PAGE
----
Yesterday the head of our country's military -- Joint Chiefs Chairman Adm, Mike Mullen -- spoke about the chasm that exists between civilians and our service members. I was glad to see the military acknowledging and addressing the separateness created by our all volunteer army, because I think it has profound potential consequences for our engagement with the men and women who serve and their families.
How many of us know someone fighting in Afghanistan or recently returned from there or Iraq? I began wondering this after realizing that because combat PTSD has been getting a great deal of media attention in the last couple of years, most people believe that our troops and veterans suffering from PTSD get the help they need from the military and the VA. Most people have no idea what our troops and their families experience before, during, and after deployment. This has never before been true.
In World War II, sixteen million Americans -- 11 percent of the country -- were drafted or enlisted into the military. Today our troops are one percent of our population. As an October 19th op-ed by R. Tyson Smith in The Philadelphia Inquirer said, "American civilians continue to love what veterans represent -- duty, sacrifice, strength, leadership -- but we have less and less true understanding of the veteran experience. Although the United States is in the 10th year of a war, veterans have become increasingly marginalized, accounting for a dwindling share of middle-class and public life."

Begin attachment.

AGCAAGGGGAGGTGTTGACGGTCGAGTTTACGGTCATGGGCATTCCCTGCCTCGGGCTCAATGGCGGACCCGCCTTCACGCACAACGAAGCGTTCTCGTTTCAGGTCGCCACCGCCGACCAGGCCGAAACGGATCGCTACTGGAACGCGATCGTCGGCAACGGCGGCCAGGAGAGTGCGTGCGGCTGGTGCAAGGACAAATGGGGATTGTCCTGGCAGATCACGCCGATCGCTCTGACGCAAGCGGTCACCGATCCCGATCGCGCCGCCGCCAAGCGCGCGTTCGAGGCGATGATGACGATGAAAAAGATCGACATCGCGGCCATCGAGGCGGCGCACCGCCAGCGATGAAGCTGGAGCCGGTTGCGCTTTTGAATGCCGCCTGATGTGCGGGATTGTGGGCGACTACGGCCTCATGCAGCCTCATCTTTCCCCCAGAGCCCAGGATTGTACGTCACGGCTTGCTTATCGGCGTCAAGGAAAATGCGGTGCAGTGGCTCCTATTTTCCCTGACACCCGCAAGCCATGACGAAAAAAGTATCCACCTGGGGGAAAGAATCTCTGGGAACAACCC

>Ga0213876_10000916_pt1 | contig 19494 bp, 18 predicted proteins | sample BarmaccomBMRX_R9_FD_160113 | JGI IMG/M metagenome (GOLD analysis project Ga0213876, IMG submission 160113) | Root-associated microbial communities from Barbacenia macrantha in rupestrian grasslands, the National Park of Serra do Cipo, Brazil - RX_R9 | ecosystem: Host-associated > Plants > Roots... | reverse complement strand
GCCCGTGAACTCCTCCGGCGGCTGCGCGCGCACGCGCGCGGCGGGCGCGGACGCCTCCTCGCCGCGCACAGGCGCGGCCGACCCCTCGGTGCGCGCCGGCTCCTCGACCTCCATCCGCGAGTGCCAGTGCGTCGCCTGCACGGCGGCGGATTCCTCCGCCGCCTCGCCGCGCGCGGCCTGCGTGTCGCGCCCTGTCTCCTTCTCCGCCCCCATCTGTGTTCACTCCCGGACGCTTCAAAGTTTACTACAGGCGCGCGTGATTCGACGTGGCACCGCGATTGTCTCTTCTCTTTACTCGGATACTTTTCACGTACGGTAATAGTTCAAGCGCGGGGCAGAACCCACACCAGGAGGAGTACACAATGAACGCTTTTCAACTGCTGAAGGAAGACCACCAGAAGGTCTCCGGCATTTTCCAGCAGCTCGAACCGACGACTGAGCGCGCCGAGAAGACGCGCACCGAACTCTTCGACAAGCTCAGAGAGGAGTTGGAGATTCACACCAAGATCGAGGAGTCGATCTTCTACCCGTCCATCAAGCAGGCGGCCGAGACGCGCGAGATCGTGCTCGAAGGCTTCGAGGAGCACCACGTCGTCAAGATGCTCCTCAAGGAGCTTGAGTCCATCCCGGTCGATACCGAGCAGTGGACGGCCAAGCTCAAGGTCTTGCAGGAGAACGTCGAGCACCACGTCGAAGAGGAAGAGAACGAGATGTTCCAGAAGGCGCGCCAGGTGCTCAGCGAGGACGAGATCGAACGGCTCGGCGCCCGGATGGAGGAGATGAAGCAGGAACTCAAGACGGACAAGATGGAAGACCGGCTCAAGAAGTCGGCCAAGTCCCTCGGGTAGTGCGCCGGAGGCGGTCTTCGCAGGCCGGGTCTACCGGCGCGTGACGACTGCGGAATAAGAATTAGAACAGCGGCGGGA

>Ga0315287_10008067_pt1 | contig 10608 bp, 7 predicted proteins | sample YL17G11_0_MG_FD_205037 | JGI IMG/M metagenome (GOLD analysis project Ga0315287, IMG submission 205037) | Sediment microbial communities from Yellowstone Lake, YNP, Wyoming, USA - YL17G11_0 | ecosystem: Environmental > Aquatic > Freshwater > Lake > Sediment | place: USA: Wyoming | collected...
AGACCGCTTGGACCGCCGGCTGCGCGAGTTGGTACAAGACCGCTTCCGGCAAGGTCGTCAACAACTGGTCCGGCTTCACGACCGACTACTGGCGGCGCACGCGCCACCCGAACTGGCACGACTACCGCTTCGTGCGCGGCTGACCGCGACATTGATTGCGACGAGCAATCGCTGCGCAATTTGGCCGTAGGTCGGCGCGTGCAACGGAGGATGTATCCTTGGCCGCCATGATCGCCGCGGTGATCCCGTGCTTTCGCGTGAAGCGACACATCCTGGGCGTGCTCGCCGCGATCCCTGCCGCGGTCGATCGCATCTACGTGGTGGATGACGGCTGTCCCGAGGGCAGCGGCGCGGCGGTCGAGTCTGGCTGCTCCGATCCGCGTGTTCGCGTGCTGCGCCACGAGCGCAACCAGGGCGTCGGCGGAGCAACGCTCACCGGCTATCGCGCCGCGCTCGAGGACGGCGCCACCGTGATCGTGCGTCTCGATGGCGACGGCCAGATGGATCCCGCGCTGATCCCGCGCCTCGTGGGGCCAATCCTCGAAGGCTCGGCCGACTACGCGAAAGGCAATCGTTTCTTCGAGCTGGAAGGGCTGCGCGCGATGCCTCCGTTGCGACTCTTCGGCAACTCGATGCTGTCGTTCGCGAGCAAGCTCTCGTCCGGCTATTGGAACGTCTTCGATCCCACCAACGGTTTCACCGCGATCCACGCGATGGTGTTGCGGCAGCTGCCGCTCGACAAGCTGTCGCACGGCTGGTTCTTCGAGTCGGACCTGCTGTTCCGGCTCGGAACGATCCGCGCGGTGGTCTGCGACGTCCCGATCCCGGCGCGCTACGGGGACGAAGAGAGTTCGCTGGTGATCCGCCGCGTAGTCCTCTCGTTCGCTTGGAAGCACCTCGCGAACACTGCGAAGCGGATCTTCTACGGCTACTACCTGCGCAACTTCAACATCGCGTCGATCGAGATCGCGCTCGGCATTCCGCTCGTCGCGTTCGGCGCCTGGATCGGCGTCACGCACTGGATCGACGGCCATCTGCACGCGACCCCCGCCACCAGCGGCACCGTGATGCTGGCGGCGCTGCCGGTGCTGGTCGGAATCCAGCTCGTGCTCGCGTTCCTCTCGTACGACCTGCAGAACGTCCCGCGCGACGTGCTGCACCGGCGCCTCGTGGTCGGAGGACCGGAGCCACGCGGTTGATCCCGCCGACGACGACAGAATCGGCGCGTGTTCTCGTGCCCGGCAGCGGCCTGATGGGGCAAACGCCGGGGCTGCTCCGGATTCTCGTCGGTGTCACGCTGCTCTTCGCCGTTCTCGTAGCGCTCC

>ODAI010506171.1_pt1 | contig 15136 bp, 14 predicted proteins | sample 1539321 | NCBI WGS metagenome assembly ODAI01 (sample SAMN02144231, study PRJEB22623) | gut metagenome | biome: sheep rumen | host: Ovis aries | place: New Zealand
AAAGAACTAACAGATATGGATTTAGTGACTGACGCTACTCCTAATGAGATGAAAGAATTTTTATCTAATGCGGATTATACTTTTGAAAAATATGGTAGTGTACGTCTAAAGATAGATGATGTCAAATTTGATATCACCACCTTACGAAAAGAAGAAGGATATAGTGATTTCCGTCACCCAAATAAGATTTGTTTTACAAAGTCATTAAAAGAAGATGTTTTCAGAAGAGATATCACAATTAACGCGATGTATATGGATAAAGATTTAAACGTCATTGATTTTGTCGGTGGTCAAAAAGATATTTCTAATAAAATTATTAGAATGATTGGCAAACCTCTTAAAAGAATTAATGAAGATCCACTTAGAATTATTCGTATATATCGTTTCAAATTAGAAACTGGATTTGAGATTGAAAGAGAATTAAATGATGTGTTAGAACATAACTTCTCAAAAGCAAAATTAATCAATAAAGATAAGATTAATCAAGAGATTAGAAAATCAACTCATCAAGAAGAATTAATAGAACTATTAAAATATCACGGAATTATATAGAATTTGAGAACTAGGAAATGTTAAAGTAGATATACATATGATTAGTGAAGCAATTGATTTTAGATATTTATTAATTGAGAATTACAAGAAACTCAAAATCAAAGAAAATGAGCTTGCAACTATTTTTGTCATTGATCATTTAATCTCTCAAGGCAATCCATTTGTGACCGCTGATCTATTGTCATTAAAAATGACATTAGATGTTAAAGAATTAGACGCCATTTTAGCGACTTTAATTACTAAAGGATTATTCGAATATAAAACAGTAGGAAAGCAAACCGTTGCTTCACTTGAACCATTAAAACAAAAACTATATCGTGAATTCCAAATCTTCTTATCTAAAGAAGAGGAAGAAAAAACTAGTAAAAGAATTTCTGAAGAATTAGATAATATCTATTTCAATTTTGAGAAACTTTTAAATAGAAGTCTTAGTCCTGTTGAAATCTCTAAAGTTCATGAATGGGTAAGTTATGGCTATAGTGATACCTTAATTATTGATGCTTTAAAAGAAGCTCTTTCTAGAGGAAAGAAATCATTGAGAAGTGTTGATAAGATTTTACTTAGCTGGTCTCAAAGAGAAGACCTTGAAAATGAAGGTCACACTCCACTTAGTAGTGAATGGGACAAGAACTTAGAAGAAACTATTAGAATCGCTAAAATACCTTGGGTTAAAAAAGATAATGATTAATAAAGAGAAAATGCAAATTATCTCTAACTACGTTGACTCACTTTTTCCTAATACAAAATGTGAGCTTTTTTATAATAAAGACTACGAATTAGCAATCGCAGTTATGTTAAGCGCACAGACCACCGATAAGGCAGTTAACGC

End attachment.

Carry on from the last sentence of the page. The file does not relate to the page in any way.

For the first time since WWII, there is no veteran among our Supreme Court judges. Only four of our U.S. senators are veterans, compared with 69 in 1970. The proportion in the House during this same time period has dropped from 75 percent to 22 percent today. We can count on one hand the number of members of Congress whose children serve in combat. No wonder that veterans feel like aliens and often do not come forward to find help. And no wonder most Americans have no idea of the isolation veterans with PTSD feel, the anger of trying to get immediate help from a huge bureaucracy that seems to exist only to create obstacles rather than help. While it might be impossible for most of us to imagine being in combat, (as many veterans say, even the best movie does not involve smell), we have much more capacity to imagine trauma. We have seen car accidents or been in one, we have received sudden news of a loved one's death; we have been attacked by a dog. While these do not begin to compare to the trauma of combat, the traumas of civilian life give us a clue, open a window into what on a much more powerful, profound level, veterans suffer.
We owe our troops and veterans that use of our imagination. We owe them taking the time to read and listen to their stories. The web offers many excellent sources. Begin with this one, a collection of blogs: www.ptsdasoldiersperspective.com/p/experience-combat-ptsd.html
Follow Leila Levinson on Twitter: www.twitter.com/vets_children